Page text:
Wednesday, July 22, 2009

The arteries of afluenza reach south of Kansa City into sold farm lands. I am working at an extension of these reaches in a cul-de-sac of three quarter to one and a half million dollar houses. Outside the manicured division are fields and what remains of the vernacular abodes. Descent homes in their own rite, but with barns, or near barns, most now over run and abandon. At the end of the pavement on a dirt road I spied a house in the brush, near over grown and hidden in the foliage. In Missouri a house can disappear from sight from the road in a relatively few seasons. I investigated out of curiosity and found a place in shambles. The house is open from the front porch. There are several cars parked around it including an old Triumph sports car, likely unsalvageable at this point. The house was full of stuff as if the occupants had simply walked away from it. This could have been a death, or a meth house bust. There are a lot of possibilities. I would guess last occupancy was ten to fifteen years ago. There was some graffiti and damage from trespassers and what looked like kids partying there. The occupants were hoarders of stuff and most of what was in the attic had fallen through the ceilings and littered the floors with a the sheetrock and insulation debris. There were places where the floor had given way to dump it’s contents into the cellar. This was a mess best suited for a bulldozer and a dump truck. I was thinking this morning of the contrast between the remains of human occupancy and what is left behind when a critter in the woods dies. On walks in the woods I will come across the scattered bones of some creature, large enough to leave a sign of it’s existence. Seldom are all the bones together. And what is left, if it’s been a while, is clean and organic. Ashes to ashes, dust to dust, as is the case with our flesh, except that we have this issue of the formaldehyde embalmed body loaded into the varnished and upholstered casket which is then put in a cement container and buried under a stone marker. But some day it will all be dust to dust. Our flesh, and all the stuff we collected, produced, consumed, and coveted. We are a strange anomaly on this earth in this respect. Hell bent, it seem, to add to ourselves with our possessions. Or hide ourselves among them.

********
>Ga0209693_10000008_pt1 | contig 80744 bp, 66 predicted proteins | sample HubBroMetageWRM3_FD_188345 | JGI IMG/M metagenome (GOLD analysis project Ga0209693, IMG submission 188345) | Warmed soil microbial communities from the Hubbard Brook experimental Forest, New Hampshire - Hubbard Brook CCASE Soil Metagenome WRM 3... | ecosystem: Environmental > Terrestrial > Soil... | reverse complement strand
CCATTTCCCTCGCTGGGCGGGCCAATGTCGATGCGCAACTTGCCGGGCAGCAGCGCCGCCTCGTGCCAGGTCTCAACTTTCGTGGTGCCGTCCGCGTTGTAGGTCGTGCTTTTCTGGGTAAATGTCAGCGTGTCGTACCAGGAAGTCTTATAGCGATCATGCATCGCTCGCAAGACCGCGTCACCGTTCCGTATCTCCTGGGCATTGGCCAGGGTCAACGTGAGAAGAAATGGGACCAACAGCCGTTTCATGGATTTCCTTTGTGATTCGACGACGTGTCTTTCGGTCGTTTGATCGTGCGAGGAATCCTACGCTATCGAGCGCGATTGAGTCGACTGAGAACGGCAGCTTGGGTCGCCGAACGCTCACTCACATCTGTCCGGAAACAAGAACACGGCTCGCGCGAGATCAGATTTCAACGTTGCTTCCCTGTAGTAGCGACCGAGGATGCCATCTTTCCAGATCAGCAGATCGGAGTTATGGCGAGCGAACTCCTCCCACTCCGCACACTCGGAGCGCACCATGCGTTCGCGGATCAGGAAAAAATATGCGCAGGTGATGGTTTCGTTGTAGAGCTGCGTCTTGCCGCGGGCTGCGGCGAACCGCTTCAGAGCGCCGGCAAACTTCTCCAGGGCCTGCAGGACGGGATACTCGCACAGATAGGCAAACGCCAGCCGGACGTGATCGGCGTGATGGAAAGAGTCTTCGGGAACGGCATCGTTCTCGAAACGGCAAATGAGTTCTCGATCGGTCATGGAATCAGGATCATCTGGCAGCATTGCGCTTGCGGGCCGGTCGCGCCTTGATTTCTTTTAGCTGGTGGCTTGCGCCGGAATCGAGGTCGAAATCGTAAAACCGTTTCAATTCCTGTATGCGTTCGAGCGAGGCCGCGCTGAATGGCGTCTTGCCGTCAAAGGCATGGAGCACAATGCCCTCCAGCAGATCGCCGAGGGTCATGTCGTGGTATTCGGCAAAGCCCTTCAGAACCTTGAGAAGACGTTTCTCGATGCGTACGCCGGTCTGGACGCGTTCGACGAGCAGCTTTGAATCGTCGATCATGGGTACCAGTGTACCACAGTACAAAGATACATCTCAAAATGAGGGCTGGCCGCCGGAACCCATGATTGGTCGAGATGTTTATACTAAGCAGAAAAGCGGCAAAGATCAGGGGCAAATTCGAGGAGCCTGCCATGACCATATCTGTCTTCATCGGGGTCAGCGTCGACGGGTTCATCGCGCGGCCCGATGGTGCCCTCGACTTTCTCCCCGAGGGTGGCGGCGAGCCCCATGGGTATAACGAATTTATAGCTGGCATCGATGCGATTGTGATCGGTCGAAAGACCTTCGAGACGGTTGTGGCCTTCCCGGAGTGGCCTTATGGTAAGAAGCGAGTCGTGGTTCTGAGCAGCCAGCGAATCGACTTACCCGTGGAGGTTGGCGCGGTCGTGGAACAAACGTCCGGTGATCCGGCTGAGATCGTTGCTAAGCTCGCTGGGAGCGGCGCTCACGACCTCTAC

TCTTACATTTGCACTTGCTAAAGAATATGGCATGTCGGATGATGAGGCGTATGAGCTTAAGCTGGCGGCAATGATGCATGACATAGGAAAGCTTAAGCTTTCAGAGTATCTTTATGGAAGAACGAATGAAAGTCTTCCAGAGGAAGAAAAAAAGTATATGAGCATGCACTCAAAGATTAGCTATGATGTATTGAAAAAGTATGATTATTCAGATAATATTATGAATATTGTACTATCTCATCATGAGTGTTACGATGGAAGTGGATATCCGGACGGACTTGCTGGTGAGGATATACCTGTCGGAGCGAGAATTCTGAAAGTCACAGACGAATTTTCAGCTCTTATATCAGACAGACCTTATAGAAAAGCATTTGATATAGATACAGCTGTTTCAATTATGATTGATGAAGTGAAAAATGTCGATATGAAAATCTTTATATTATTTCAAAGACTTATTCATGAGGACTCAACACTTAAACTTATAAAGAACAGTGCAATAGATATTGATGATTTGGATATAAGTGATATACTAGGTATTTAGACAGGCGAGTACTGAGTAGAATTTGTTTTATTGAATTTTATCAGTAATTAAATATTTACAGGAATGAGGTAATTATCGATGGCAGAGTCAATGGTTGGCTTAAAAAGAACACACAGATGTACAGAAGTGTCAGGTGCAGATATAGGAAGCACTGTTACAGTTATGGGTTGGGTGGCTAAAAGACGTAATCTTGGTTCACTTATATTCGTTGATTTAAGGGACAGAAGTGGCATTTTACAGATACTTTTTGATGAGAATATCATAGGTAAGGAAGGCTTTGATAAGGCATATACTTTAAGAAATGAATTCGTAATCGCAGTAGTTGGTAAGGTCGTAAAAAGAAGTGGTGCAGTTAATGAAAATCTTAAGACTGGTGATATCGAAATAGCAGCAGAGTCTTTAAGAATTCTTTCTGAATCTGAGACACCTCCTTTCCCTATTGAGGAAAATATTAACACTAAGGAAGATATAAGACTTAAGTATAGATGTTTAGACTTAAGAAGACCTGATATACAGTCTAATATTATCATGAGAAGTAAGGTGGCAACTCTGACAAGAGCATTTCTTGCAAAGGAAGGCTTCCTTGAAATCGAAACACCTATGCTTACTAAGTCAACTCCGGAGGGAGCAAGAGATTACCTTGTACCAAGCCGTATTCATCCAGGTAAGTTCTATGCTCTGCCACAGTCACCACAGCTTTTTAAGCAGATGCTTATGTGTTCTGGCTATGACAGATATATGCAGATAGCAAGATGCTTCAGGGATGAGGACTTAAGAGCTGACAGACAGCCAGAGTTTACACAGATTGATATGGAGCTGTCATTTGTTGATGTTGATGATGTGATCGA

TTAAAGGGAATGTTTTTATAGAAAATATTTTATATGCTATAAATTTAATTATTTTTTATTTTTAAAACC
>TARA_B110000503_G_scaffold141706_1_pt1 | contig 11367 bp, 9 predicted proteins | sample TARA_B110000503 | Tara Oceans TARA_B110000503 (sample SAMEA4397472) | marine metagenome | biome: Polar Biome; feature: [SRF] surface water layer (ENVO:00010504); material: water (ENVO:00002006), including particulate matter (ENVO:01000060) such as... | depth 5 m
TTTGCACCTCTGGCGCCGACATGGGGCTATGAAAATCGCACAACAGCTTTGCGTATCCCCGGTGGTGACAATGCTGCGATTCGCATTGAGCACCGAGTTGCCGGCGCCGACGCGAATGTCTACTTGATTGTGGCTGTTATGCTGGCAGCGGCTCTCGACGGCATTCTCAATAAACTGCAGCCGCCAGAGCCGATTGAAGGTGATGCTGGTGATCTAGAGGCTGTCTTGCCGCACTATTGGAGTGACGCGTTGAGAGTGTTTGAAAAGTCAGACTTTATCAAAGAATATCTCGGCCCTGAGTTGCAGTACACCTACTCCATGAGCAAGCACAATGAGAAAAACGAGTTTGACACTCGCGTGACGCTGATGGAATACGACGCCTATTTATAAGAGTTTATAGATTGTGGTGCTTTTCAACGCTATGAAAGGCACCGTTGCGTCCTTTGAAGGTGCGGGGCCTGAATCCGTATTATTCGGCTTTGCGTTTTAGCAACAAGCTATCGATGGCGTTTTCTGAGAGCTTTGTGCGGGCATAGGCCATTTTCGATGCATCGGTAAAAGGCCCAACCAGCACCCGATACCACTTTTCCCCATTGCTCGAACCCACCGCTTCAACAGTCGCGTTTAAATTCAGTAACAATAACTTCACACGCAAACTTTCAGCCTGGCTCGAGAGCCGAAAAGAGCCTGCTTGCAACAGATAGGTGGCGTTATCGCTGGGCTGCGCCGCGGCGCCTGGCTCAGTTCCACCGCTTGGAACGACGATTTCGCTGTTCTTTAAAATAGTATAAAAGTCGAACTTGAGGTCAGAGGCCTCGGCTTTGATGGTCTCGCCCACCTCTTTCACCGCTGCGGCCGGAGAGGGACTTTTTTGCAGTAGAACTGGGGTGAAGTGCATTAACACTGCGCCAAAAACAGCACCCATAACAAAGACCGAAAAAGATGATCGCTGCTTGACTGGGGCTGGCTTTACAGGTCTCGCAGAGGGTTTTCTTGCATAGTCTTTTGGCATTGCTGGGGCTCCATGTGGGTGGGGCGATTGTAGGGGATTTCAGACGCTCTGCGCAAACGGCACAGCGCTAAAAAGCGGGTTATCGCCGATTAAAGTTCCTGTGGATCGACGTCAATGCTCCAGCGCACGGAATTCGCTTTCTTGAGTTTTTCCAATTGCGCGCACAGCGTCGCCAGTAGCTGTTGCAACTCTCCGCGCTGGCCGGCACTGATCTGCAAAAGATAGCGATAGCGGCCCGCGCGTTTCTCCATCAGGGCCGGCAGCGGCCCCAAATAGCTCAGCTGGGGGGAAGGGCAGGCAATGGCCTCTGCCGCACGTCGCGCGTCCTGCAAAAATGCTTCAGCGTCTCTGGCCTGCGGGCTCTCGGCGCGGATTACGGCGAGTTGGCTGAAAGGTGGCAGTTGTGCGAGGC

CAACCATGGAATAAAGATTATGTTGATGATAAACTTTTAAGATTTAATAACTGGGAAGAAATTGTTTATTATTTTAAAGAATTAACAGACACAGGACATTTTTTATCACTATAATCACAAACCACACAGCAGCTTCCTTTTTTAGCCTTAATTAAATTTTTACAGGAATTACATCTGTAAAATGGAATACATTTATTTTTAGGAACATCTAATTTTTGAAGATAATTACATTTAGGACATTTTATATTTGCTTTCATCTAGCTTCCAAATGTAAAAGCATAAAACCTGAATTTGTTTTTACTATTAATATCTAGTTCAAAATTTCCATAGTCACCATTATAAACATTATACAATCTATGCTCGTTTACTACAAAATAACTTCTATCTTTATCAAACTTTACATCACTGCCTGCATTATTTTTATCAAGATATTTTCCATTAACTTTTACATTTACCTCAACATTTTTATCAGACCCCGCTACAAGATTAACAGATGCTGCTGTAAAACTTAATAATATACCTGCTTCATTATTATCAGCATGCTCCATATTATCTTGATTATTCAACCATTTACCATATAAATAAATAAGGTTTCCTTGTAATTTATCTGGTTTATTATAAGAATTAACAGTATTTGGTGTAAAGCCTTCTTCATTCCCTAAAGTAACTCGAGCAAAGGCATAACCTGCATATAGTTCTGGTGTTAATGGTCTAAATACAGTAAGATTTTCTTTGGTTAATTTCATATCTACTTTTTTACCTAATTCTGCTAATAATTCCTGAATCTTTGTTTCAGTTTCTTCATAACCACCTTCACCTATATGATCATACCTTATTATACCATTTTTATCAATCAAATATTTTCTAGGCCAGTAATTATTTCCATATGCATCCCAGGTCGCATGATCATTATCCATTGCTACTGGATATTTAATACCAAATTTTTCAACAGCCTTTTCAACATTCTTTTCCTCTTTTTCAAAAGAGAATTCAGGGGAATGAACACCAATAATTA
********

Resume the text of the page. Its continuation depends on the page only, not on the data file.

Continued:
1 comment:

Linda Pendleton said...

Interesting post, Randy.
And how true: "to add to ourselves with our possessions. Or hide ourselves among them."